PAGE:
CLEARWATER — A local nonprofit coalition has begun to move homeless people from the streets of Clearwater into Tieman Village, a group of duplex homes the coalition renovated with donated funds.
Ed Thiebe, development director of the Community Service Foundation, said the Going Home project is creating a sustainable solution that reduces, rather than manages, homelessness in the city. According to its website, the foundation works with families and individuals to provide a healthy living environment, quality of lifestyle, support services and training to put them on the road to self-sufficiency, financial stability, and self-respect.
Two of Tieman Village’s first residents are Cynthia Hart and Charles King, a couple who slept in shelters and outside before moving into a two-bedroom duplex in January. They share the apartment with another formerly homeless resident.
The housing program has created stability in their lives, Hart said.
“It’s great, I’m enjoying having a kitchen with a refrigerator and a stove to cook on,” Hart said. “It’s so nice to know you have a place to stay at night, that you don’t have to worry about the weather.”
Thiebe said Phase 1 of the project consists of three duplex buildings on the corner of Martin L. King Jr. Boulevard and Woodlawn Street in south Clearwater. Like Hart and King, the residents of the three duplexes are people once trapped in homelessness.
The new residential block is named for Duke Tieman, a long-time Lake Bellevue Neighborhood Association president. He owned the property upon which Tieman Village sits.
“There really isn’t a homeless program for the chronic homeless on the streets of downtown Clearwater,” Thiebe said. “There are a lot of other charity groups doing work for the homeless, so the idea was to bring those groups together and figure out a way to not just sustain homelessness, but to reduce it.”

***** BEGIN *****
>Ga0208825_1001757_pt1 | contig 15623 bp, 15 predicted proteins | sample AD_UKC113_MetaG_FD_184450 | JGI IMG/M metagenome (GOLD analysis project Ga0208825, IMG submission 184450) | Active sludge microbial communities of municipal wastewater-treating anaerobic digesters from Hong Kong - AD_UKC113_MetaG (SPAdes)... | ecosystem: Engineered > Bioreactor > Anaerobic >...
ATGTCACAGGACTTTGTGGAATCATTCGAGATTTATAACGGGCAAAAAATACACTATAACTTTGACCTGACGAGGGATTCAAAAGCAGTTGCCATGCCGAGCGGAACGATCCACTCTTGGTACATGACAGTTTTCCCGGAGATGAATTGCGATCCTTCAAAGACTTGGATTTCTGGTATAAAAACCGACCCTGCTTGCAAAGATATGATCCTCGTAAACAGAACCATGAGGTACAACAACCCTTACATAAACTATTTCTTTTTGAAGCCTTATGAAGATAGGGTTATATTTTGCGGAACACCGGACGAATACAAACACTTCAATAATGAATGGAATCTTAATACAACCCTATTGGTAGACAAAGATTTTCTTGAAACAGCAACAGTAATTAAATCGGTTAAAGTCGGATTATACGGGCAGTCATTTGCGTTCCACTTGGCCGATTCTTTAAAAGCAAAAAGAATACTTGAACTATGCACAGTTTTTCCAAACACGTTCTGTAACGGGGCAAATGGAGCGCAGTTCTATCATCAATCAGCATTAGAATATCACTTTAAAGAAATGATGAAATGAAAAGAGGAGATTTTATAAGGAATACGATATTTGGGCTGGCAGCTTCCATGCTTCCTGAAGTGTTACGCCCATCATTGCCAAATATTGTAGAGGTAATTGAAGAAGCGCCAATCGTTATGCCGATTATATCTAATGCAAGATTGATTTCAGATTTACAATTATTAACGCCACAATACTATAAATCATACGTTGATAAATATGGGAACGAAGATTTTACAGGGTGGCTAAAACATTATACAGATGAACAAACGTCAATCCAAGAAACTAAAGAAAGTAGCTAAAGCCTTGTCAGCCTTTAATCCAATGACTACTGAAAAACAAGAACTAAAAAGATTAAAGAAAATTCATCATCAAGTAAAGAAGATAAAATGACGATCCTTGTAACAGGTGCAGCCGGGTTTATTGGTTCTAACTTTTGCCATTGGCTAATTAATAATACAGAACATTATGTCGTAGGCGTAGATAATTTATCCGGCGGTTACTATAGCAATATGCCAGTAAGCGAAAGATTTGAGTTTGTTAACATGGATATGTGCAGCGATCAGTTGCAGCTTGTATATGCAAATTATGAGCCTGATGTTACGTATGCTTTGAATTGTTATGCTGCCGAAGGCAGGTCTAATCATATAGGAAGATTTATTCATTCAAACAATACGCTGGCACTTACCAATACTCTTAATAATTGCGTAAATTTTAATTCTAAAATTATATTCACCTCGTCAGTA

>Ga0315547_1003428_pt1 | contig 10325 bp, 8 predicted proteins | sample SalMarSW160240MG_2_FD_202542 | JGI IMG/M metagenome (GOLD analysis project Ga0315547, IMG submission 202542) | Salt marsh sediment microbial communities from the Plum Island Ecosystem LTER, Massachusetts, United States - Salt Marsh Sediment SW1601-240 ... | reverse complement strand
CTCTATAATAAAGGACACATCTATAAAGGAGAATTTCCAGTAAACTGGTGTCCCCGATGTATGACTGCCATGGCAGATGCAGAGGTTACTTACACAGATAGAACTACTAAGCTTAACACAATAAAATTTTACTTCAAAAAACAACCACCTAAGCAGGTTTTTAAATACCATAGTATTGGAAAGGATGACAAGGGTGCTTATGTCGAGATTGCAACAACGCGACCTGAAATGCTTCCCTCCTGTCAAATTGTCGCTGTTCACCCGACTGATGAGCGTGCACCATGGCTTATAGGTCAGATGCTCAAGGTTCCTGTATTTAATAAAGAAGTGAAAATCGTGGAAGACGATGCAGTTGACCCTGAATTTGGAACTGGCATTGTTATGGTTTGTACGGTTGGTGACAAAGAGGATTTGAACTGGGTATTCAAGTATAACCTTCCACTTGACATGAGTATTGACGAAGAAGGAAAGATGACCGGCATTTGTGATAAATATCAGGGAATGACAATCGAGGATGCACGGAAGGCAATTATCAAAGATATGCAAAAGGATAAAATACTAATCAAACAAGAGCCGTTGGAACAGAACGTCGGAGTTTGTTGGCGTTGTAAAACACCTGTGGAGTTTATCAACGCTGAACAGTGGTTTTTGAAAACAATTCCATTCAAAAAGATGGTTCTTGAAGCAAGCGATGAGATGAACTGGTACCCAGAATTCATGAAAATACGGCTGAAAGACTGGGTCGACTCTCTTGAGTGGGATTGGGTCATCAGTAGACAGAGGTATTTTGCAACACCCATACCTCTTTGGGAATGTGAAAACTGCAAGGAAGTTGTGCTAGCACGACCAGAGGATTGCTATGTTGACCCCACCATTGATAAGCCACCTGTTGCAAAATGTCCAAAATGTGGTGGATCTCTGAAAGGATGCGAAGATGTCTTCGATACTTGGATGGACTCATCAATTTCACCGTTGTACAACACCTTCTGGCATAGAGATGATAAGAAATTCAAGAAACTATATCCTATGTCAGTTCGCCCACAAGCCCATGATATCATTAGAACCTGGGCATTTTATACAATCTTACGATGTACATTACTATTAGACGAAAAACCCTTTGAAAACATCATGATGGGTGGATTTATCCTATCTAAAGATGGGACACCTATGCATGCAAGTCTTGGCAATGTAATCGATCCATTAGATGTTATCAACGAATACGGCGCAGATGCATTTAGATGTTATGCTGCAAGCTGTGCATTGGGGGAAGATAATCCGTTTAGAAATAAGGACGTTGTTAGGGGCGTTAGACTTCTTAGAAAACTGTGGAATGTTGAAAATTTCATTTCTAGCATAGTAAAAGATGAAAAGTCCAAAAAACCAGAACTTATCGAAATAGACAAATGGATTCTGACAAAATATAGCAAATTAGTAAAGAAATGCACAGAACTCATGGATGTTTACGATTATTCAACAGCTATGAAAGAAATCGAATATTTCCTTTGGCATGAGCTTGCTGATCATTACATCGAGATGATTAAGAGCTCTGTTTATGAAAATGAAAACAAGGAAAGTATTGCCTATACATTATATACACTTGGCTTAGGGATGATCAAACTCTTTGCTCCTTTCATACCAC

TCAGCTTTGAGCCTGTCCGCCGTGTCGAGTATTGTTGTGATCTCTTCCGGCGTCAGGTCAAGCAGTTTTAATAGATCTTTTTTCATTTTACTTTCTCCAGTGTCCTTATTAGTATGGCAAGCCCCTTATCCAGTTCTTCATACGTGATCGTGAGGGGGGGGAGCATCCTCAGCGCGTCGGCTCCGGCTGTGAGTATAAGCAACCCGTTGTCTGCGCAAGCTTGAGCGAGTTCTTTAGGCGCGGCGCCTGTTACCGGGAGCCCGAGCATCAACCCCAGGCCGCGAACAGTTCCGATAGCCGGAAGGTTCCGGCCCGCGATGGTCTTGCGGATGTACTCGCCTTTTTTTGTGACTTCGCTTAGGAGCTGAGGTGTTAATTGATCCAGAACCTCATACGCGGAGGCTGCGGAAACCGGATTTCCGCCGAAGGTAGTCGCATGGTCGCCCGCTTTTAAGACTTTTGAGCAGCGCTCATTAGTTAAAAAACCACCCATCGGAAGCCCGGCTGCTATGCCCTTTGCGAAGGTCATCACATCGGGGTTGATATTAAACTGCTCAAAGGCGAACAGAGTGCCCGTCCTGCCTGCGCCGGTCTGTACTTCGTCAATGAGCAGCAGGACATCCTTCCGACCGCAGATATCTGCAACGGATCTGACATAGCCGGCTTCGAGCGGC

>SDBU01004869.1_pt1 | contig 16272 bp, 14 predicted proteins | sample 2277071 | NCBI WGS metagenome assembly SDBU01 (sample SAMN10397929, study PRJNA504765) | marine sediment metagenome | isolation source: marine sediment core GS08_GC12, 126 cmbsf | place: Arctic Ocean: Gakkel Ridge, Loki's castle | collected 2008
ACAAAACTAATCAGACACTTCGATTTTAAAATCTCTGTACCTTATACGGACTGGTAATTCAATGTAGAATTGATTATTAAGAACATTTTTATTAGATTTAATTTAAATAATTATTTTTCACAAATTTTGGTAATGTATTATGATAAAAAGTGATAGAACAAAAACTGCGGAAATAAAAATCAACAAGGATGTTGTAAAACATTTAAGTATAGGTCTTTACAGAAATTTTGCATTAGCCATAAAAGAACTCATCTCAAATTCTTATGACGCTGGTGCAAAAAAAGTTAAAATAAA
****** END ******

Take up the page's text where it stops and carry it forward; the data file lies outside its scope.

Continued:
The result was the formation of the Going Home Coalition, which includes The Refuge Outreach Church, Peace Memorial Presbyterian Church of Clearwater, St. Vincent-DePaul Community Kitchen, Resource Center of Clearwater, Church of Scientology, Trinity Presbyterian and Peace Café, and the Joy of the Gospel Ministries.
The homeless volunteers put hundreds of hours into renovation and construction work to make the homes livable, Thiebe said.
The total cost of Phase 1 was at first $130,000, but donations of furniture, supplies, and materials reduced that to around $40,000, documents show.
According to Thiebe, Phase 1, which was completed in January, includes six units that are already home to 11 people who had been living on Clearwater’s streets. Phase 2, to be finished in June, will cost $40,000 and will include one single unit and asecond, three bedroom/two bathroom unit that combined, will house eight more tenants.
Other run-down buildings are set to be renovated after that, including the Myrtle Triplex project, which includes three single units for six residents at a cost of $15,000 (Phase 3) and the Emrani House-Duplex renovation of two single units for four more tenants at a cost of $40,000 (Phase 4).